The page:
Thursday, June 05, 2008

In Association With Patti Abbot: Friday's Forgotten Book

Mes Amis

It’s a hard thing to be asked about a “forgotten book”. You start to wonder, what constitutes “forgotten”? I mean aside from the obvious that a book’s gone out print or that you don’t see it in the mainstream stores any more.

I kind of grappled with this one for a while before settling on a Charles Willeford novel. Yeah, I know Willeford ain’t exactly “forgotten” but everyone focuses on those incredible Hoke Mosely books and tend to slip past some of the other stuff.

Like The Shark Infested Custard, my forgotten (or at least hazily remembered) book for Friday 6th June.*

It was getting my hands on the Noircon ’08 program that reminded me of my literary love for Willeford. They reprinted early manuscript portions of a book called A Necklace of Hickeys which would later become New Hope For The Dead, the first of the Hoke Mosely novels. I read the excerpts, vowed to re-read some Willeford. When I went to the shelf, I couldn’t see the Mosely novels.

No, I saw…

The Shark Infested Custard.

And I remembered it, vaguely. The story of a group of guys hanging out in a Miami Bachelor Pad. They’ve got the whole swinging life going on. They’re the ratpack without the Hollywood sheen and the sanitised gloss. They live for women, drink and… themselves. Jesus, you want your typical self-centred asshole noir protagonists, look no further. Yeah, I wanted noir, this was going to be my jolt.

So I read it. On the front cover of my edition, there's this quote:

It started off as kind of a joke and then it wasn't funny anymore because money became involved. Deep down, nothing about money is funny.

Dig it.

So yeah, I remembered the assholes, and I was right to think of our single guys like that. Like Frank Sinatra and Dean Martin without the safety nets. And yet they have this charm. The woman do fall for them, and so do we. They lure us in. We think, hey they ain’t so bad. And for a while they fool us. And then bad things start to happen. Oh, yeah, at least one girl winds up dead. Nobody’s fault? Well, that can’t be certain, but… hold on, are we still thinking these guys should get away with what they do?

With each section being told from a different guy’s point of view, Willeford makes us see the group as a whole, understand who they are and what they are. And he doesn’t flinch, doesn’t shy away from anything much here. He gives us single guys at their absolute most selfish. He gives us the true asshole in all his glory. Would you want to know these guys in real life? Hell, no. But its amazing to spend time with them on the page. One blurb on my Canongate edition says its like Dumas’s Four Musketeers, and yeah, this is “all for one” taken to one hell of an extreme.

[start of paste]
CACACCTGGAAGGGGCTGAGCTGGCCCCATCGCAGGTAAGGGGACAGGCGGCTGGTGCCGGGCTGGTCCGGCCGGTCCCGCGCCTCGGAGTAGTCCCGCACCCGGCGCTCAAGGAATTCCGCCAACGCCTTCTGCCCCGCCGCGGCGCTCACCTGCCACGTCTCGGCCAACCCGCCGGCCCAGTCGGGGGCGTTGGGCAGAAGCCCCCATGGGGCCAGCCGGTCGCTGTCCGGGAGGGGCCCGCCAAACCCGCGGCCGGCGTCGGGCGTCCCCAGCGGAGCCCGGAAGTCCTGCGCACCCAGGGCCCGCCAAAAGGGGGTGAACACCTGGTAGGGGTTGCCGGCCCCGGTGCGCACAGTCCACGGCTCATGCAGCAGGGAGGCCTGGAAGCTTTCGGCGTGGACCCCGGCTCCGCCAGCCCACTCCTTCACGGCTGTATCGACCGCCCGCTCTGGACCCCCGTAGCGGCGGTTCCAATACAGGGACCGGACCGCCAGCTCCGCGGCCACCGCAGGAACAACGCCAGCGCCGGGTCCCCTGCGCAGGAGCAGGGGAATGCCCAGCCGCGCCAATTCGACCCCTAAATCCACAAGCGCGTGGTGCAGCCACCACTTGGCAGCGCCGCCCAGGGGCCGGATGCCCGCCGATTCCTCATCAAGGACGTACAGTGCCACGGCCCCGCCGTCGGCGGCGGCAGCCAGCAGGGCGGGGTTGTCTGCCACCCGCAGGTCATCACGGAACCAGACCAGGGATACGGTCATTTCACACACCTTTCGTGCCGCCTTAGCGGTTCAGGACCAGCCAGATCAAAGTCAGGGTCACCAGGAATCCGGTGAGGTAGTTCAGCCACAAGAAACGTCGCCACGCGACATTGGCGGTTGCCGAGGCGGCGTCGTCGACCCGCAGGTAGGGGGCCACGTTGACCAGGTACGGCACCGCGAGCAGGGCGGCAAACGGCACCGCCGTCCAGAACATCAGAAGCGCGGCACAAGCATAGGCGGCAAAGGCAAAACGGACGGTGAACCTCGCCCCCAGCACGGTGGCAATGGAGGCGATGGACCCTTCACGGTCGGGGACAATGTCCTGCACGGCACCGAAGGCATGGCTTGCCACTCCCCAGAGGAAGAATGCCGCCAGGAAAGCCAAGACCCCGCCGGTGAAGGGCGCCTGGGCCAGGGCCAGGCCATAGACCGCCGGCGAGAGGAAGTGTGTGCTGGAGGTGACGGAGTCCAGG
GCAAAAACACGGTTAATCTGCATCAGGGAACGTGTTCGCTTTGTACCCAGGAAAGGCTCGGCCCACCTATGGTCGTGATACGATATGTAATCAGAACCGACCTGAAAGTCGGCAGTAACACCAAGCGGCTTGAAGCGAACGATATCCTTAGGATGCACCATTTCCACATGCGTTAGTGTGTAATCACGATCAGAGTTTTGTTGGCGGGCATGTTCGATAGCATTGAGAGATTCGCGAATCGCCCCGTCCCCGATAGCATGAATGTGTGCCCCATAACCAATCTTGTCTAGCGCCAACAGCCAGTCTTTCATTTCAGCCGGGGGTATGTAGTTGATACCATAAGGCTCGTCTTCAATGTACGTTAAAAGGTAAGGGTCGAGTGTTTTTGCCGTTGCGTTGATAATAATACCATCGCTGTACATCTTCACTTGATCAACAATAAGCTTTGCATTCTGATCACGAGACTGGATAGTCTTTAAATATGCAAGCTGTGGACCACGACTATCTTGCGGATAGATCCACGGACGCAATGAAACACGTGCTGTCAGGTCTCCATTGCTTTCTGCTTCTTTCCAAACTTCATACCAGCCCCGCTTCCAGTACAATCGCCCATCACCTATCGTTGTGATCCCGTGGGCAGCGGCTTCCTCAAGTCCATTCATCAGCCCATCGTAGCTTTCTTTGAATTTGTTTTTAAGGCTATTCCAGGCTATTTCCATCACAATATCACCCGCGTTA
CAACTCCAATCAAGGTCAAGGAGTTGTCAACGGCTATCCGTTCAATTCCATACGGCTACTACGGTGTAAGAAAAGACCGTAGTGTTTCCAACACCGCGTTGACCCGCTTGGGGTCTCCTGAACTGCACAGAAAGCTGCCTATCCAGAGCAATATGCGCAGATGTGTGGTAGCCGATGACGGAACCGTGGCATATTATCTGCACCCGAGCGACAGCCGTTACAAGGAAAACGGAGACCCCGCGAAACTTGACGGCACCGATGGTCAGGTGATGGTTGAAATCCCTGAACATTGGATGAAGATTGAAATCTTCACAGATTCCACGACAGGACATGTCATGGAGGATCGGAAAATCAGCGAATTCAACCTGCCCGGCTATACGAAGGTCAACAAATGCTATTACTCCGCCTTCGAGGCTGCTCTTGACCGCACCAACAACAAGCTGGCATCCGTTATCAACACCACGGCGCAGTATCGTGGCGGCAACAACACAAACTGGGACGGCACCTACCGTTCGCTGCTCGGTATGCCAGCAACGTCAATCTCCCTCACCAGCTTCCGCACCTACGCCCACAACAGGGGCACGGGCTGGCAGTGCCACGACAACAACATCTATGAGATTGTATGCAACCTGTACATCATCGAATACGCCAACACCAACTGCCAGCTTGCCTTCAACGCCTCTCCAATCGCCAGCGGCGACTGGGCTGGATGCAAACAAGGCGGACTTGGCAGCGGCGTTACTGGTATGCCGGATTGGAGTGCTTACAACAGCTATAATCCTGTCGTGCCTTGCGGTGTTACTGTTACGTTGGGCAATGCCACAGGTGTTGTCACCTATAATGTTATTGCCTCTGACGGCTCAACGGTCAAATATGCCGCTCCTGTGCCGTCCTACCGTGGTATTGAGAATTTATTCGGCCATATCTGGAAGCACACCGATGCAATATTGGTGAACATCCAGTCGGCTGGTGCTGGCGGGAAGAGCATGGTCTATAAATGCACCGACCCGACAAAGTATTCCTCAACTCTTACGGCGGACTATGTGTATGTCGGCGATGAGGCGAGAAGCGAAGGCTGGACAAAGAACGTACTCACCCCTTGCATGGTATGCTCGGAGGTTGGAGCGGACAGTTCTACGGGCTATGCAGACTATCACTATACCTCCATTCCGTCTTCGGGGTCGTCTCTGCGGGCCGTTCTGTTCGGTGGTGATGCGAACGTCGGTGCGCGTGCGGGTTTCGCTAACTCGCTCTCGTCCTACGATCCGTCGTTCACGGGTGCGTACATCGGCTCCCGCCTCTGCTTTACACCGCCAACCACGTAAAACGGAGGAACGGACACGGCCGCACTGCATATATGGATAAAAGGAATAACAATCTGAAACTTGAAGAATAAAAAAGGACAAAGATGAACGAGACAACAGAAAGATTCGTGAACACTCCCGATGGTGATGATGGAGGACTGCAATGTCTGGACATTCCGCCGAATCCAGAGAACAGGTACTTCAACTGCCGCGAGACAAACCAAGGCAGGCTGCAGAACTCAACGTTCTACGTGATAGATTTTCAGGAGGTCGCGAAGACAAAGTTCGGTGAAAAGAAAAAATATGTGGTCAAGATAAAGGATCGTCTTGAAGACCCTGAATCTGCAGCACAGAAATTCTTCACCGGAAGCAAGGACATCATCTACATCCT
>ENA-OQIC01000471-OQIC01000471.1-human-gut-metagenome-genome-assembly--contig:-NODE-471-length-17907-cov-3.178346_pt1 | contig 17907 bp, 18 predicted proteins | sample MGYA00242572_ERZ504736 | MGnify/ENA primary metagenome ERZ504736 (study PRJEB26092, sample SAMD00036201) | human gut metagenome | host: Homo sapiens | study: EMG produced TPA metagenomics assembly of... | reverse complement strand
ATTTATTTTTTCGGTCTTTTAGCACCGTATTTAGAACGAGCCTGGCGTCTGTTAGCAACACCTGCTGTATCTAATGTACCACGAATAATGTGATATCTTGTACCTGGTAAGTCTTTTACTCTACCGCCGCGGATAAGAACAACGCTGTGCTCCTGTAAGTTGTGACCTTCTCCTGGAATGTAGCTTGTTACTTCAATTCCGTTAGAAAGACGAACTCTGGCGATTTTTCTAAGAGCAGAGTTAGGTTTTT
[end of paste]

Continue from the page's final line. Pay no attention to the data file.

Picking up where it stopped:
Willeford is a master at the noir trick of making us want to see assholes get away with being assholes. We have this need to see how far they can go. Maybe they can go further than we’d ever dare, you know? Maybe we can live this vicarious and fucked up life through these guys. Maybe… maybe…

It’s incredible how amoral these characters are, and like all the best novels, the whole damn thing adds up to that one, perfect, final line. I can’t give it away, but when it comes, yeah you know its there. The only other writer ever to do that to me with a final line – make it seem so damn perfect, like the whole point of everything that preceeded – was Jason Starr in Tough Luck. But Willeford… man, he’s a true original.

So if you can find a copy, I tell ya, read The Shark Infested Custard. Hell, read any Willeford novel. And only when you have can you truly call yourself a crime fiction reader.

Au revoir


*Want more forgotten books by even more writers/readers/geniuses? Check Patti Abbot’s blog for this week’s list and past Forgotten Fridays.

1 comment:

pattinase (abbott) said...

My absolute favorite crime fiction writer. Thanks for going to so much trouble with this.